Publication

Back to overview Show all

Original article (peer-reviewed)

Journal Frontiers in Microbiology
Volume (Issue) 8
Page(s) 1930
Title of proceedings Frontiers in Microbiology
DOI 10.3389/fmicb.2017.01930

Open Access

URL https://www.frontiersin.org/articles/10.3389/fmicb.2017.01930/full
Type of Open Access Publisher (Gold Open Access)

Abstract

The constraints and advantages in cellulolytic enzymes production by fungal biofilms for a consolidated bioconversion process were investigated during this study. The biofilm cultivations were carried out in reactors designed for consolidated bioprocessing Multispecies Biofilm Membrane reactors, (MBM) where an aerobic fungal biofilm produces the lignocellulolytic enzymes while a fermenting microorganism forms the fermentation product at anaerobic conditions. It was shown that although mycelial growth was limited in the MBM reactors compared to submerged cultivations, the secretion of cellulolytic enzymes per cell dry weight was higher. When Trichoderma reesei was used as the sole enzyme producer, cellobiose accumulated in the liquid medium as the result of the deficiency of β-glucosidase in the fungal secretome. To enhance β-glucosidase activity, T. reesei was co-cultivated with A. phoenicis which is a β-glucosidase overproducer. The two fungi formed a multispecies biofilm which produced a balanced cellulolytic cocktail for the saccharification of plant biomass. The mixed biofilm reached a 2.5 fold increase in β-glucosidase production, compared to the single T. reesei biofilm. The enzymatic systems of single and mixed biofilms were evaluated regarding their efficiency on cellulosic substrates degradation. Washed solids from steam pretreated beechwood, as well as microcrystalline cellulose were used as the substrates. The enzymatic system of the multispecies biofilm released four times more glucose than the enzymatic system of T. reesei alone from both substrates and hydrolyzed 78 and 60% of the cellulose content of washed solids from beechwood and microcrystalline cellulose, respectively.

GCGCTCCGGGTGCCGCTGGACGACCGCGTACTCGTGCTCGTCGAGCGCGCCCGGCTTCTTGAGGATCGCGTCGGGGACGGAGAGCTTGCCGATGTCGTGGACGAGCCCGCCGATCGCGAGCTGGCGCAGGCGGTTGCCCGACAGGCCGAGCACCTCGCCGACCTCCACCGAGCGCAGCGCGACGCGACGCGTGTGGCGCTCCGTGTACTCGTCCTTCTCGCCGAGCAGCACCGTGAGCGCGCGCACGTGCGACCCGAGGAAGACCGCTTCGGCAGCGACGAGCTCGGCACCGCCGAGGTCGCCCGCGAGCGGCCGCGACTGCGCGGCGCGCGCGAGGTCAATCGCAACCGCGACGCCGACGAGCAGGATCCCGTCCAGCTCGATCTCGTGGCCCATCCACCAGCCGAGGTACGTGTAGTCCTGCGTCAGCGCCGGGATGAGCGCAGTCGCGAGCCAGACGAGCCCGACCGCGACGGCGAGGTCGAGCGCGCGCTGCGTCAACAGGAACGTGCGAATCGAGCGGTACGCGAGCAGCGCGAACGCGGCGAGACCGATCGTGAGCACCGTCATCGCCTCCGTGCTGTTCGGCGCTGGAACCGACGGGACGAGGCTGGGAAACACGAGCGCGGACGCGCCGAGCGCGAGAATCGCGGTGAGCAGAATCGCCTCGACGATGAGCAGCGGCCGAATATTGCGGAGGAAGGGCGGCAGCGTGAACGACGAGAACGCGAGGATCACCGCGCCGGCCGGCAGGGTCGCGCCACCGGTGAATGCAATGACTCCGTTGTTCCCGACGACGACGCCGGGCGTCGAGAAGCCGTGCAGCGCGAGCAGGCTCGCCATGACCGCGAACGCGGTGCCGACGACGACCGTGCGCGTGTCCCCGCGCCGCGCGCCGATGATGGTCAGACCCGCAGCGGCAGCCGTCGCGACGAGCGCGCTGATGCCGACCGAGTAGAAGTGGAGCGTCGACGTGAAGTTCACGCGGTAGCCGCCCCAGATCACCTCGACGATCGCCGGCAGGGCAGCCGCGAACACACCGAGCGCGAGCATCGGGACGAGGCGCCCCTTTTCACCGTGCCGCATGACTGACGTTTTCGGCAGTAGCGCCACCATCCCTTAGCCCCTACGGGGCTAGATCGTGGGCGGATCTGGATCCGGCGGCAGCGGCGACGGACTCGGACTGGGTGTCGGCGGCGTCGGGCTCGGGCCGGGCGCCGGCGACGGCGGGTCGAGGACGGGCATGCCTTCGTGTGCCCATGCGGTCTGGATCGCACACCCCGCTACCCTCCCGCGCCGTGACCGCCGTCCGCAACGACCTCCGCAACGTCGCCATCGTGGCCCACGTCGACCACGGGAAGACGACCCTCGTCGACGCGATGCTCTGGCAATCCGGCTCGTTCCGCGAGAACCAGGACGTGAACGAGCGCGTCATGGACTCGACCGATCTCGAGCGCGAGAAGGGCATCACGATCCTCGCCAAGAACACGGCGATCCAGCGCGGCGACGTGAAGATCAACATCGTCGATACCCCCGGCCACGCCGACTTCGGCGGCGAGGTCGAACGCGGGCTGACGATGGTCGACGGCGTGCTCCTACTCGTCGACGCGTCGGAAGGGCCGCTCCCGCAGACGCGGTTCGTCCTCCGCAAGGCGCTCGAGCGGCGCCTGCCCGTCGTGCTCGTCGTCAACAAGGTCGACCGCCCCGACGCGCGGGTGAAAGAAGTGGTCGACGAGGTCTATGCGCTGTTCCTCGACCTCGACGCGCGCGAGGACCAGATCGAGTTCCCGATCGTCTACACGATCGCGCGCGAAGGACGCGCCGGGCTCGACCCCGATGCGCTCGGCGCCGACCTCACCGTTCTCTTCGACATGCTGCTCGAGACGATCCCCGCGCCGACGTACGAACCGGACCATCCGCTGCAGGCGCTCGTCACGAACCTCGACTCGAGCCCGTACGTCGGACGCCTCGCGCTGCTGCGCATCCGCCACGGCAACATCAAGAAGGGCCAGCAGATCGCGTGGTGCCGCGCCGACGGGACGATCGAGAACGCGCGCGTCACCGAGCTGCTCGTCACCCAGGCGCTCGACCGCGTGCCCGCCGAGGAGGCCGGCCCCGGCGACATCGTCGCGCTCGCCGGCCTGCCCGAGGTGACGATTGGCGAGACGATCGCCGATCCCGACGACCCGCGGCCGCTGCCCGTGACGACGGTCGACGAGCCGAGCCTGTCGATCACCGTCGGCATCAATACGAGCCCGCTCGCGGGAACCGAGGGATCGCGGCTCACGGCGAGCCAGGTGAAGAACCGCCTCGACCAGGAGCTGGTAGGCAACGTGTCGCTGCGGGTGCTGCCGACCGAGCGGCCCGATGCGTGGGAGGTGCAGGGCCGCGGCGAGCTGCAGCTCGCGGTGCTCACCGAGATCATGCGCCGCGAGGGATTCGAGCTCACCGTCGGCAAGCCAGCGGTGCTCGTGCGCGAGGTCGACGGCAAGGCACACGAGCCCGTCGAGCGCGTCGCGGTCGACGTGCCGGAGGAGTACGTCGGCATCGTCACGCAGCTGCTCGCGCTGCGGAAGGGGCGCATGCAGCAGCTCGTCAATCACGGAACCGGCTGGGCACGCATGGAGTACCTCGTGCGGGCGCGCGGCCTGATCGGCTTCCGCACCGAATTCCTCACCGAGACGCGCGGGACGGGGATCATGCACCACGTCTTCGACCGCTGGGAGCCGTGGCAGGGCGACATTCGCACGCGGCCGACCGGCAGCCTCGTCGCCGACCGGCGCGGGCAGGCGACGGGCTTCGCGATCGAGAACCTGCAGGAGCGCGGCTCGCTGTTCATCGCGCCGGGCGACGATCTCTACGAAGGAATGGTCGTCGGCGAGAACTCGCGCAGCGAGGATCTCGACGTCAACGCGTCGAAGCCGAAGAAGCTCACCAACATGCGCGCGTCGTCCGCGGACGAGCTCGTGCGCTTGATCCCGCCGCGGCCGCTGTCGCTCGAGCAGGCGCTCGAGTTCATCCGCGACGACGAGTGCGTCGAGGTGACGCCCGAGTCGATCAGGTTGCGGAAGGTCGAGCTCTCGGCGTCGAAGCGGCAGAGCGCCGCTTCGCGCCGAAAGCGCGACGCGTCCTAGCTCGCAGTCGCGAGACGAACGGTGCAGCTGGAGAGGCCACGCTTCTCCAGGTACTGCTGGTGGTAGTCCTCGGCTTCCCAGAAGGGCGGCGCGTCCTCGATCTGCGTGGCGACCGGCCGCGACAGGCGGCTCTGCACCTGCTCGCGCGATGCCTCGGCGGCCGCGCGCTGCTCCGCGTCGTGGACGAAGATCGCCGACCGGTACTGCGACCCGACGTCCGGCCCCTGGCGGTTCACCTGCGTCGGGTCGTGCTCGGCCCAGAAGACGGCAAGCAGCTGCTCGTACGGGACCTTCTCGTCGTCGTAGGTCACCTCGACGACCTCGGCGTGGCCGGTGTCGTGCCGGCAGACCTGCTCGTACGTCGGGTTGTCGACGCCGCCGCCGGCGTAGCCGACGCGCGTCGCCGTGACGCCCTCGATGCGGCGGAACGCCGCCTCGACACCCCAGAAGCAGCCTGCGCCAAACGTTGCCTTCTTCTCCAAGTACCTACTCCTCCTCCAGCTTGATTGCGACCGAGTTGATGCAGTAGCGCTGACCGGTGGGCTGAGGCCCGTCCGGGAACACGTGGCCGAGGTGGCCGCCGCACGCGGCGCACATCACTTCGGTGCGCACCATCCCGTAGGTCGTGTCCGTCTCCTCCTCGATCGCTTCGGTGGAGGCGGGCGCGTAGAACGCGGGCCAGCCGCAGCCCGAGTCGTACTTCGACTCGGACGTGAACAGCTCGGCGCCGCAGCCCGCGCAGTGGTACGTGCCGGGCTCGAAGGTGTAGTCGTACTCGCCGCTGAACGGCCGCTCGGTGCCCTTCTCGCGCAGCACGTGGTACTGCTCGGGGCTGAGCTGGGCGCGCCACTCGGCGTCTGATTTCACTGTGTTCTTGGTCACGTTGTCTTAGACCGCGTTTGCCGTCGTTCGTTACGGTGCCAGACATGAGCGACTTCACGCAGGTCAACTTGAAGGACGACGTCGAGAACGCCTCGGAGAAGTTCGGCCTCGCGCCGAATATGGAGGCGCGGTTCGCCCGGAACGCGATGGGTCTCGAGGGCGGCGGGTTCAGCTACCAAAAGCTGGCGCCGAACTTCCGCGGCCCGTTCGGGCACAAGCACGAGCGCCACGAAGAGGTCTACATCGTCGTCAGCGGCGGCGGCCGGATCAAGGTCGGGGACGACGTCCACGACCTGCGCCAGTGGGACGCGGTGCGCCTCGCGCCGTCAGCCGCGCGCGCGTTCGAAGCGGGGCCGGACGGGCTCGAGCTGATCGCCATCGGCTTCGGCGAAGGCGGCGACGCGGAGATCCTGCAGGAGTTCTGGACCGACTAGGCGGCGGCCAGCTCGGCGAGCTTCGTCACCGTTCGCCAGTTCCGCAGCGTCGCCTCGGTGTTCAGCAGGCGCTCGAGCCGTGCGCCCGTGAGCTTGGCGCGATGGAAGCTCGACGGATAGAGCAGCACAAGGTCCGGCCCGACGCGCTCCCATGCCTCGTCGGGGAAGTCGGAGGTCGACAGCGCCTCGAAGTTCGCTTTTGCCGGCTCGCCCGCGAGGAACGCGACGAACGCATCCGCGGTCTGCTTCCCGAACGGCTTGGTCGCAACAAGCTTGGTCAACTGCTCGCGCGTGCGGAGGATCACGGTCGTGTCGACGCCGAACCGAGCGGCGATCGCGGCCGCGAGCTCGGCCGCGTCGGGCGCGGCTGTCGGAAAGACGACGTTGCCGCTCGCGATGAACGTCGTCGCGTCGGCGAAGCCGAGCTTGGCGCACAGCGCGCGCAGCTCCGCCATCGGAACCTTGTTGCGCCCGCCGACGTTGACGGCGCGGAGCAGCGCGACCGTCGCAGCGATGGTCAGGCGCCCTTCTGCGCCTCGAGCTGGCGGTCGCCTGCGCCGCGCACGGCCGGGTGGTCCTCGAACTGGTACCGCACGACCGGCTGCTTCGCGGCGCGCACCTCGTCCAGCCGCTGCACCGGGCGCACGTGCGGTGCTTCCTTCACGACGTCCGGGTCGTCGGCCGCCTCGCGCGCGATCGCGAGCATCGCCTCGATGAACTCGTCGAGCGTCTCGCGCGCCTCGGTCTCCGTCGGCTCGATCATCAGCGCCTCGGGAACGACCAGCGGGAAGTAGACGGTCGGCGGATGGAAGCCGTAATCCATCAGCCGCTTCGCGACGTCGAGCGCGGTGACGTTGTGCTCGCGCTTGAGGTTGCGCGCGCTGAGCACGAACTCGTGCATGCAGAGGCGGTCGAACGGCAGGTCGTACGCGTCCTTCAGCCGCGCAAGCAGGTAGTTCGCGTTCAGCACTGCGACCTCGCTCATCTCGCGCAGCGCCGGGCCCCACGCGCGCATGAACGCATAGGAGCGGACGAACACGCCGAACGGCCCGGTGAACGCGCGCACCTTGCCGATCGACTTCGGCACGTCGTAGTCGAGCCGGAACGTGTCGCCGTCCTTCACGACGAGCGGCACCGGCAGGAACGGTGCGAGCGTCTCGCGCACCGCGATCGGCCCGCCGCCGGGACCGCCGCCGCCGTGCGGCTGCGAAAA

-